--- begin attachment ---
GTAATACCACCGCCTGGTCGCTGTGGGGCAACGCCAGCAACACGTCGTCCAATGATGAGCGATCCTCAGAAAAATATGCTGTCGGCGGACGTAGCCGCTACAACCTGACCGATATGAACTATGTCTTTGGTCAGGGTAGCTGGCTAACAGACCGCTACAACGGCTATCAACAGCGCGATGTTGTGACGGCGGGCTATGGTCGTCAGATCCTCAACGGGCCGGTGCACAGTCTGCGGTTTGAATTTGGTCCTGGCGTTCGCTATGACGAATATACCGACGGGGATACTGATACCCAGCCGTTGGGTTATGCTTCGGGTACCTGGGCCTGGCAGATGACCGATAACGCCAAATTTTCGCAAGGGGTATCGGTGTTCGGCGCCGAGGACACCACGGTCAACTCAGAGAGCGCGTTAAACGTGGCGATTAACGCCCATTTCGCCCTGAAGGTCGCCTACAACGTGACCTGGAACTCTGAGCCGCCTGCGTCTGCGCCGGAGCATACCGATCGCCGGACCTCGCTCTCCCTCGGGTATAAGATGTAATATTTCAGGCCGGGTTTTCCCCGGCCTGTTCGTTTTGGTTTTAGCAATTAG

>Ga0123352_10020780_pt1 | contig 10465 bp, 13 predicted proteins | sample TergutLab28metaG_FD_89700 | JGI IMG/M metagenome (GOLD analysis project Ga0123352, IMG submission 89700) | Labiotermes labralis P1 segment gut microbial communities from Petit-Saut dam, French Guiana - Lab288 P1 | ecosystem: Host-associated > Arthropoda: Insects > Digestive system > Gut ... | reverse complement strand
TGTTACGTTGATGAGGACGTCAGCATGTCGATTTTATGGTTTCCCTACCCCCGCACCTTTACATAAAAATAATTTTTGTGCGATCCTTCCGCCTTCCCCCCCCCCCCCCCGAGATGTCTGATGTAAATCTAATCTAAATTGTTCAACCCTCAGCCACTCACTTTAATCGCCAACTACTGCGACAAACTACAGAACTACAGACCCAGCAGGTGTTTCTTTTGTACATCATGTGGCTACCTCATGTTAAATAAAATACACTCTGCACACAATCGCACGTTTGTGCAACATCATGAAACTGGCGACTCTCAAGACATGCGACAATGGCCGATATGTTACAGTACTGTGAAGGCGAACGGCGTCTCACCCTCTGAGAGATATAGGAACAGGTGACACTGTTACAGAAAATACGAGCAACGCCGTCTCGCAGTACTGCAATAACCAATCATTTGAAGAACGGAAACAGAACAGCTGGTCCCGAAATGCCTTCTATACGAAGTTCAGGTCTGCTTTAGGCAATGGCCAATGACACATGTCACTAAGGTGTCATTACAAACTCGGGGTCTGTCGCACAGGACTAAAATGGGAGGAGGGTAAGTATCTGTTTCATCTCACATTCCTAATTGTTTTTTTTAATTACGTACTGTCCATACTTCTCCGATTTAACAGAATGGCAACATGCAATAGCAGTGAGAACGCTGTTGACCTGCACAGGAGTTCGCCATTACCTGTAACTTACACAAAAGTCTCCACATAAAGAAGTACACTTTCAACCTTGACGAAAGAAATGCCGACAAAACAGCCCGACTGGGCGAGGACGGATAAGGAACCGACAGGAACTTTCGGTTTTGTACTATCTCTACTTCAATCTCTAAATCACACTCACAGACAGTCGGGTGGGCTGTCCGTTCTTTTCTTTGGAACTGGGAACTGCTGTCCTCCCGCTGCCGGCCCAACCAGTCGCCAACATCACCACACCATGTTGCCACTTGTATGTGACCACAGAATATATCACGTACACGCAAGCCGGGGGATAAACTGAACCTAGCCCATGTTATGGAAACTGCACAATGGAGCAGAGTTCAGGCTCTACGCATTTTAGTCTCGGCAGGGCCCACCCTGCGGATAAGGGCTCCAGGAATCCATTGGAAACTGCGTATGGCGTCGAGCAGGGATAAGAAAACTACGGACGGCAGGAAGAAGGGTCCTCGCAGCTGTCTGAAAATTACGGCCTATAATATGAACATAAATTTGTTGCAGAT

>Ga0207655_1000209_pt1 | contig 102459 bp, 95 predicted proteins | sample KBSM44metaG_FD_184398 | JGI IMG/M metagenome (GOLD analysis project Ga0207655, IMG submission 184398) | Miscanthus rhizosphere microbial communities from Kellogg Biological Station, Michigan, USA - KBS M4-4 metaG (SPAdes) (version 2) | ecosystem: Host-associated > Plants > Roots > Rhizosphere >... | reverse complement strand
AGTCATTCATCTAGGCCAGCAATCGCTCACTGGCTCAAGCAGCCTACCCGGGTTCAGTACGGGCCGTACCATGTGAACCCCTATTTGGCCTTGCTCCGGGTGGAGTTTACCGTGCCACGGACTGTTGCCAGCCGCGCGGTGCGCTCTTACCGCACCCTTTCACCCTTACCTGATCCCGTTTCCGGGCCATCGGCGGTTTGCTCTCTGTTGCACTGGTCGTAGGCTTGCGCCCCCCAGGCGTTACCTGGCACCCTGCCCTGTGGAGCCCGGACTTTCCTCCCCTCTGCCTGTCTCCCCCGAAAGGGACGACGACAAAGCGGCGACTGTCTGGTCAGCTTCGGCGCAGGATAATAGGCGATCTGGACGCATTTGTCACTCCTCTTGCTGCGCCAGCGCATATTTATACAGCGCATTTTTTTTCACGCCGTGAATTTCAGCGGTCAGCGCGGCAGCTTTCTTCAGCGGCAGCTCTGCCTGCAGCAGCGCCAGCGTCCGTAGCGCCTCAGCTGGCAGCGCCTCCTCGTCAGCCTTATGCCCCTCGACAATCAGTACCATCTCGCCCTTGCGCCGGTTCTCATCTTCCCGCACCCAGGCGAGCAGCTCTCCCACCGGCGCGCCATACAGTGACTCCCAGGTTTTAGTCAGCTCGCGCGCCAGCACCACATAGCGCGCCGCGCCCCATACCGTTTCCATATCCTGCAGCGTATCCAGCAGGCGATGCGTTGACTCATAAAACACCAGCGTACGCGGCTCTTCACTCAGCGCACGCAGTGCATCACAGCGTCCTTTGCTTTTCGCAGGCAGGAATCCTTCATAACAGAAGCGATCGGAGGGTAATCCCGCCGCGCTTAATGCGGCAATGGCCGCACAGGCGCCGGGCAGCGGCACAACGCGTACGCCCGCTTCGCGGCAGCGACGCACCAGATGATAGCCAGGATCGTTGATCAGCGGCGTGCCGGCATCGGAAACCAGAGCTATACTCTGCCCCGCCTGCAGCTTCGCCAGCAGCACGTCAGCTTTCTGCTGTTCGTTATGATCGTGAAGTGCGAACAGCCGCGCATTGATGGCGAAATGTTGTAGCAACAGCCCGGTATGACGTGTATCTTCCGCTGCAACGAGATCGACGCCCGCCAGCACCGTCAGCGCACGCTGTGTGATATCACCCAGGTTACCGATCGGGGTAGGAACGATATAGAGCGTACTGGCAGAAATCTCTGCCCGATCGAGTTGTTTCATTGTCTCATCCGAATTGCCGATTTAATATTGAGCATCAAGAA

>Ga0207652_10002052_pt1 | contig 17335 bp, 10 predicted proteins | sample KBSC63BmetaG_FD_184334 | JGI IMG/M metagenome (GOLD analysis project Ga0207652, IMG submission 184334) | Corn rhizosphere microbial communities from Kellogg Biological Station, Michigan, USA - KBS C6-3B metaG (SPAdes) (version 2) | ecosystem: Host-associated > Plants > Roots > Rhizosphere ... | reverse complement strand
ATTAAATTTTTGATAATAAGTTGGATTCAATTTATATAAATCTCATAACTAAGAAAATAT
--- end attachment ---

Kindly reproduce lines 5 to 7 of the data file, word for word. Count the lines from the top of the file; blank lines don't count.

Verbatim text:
AGTCATTCATCTAGGCCAGCAATCGCTCACTGGCTCAAGCAGCCTACCCGGGTTCAGTACGGGCCGTACCATGTGAACCCCTATTTGGCCTTGCTCCGGGTGGAGTTTACCGTGCCACGGACTGTTGCCAGCCGCGCGGTGCGCTCTTACCGCACCCTTTCACCCTTACCTGATCCCGTTTCCGGGCCATCGGCGGTTTGCTCTCTGTTGCACTGGTCGTAGGCTTGCGCCCCCCAGGCGTTACCTGGCACCCTGCCCTGTGGAGCCCGGACTTTCCTCCCCTCTGCCTGTCTCCCCCGAAAGGGACGACGACAAAGCGGCGACTGTCTGGTCAGCTTCGGCGCAGGATAATAGGCGATCTGGACGCATTTGTCACTCCTCTTGCTGCGCCAGCGCATATTTATACAGCGCATTTTTTTTCACGCCGTGAATTTCAGCGGTCAGCGCGGCAGCTTTCTTCAGCGGCAGCTCTGCCTGCAGCAGCGCCAGCGTCCGTAGCGCCTCAGCTGGCAGCGCCTCCTCGTCAGCCTTATGCCCCTCGACAATCAGTACCATCTCGCCCTTGCGCCGGTTCTCATCTTCCCGCACCCAGGCGAGCAGCTCTCCCACCGGCGCGCCATACAGTGACTCCCAGGTTTTAGTCAGCTCGCGCGCCAGCACCACATAGCGCGCCGCGCCCCATACCGTTTCCATATCCTGCAGCGTATCCAGCAGGCGATGCGTTGACTCATAAAACACCAGCGTACGCGGCTCTTCACTCAGCGCACGCAGTGCATCACAGCGTCCTTTGCTTTTCGCAGGCAGGAATCCTTCATAACAGAAGCGATCGGAGGGTAATCCCGCCGCGCTTAATGCGGCAATGGCCGCACAGGCGCCGGGCAGCGGCACAACGCGTACGCCCGCTTCGCGGCAGCGACGCACCAGATGATAGCCAGGATCGTTGATCAGCGGCGTGCCGGCATCGGAAACCAGAGCTATACTCTGCCCCGCCTGCAGCTTCGCCAGCAGCACGTCAGCTTTCTGCTGTTCGTTATGATCGTGAAGTGCGAACAGCCGCGCATTGATGGCGAAATGTTGTAGCAACAGCCCGGTATGACGTGTATCTTCCGCTGCAACGAGATCGACGCCCGCCAGCACCGTCAGCGCACGCTGTGTGATATCACCCAGGTTACCGATCGGGGTAGGAACGATATAGAGCGTACTGGCAGAAATCTCTGCCCGATCGAGTTGTTTCATTGTCTCATCCGAATTGCCGATTTAATATTGAGCATCAAGAA

>Ga0207652_10002052_pt1 | contig 17335 bp, 10 predicted proteins | sample KBSC63BmetaG_FD_184334 | JGI IMG/M metagenome (GOLD analysis project Ga0207652, IMG submission 184334) | Corn rhizosphere microbial communities from Kellogg Biological Station, Michigan, USA - KBS C6-3B metaG (SPAdes) (version 2) | ecosystem: Host-associated > Plants > Roots > Rhizosphere ... | reverse complement strand
ATTAAATTTTTGATAATAAGTTGGATTCAATTTATATAAATCTCATAACTAAGAAAATAT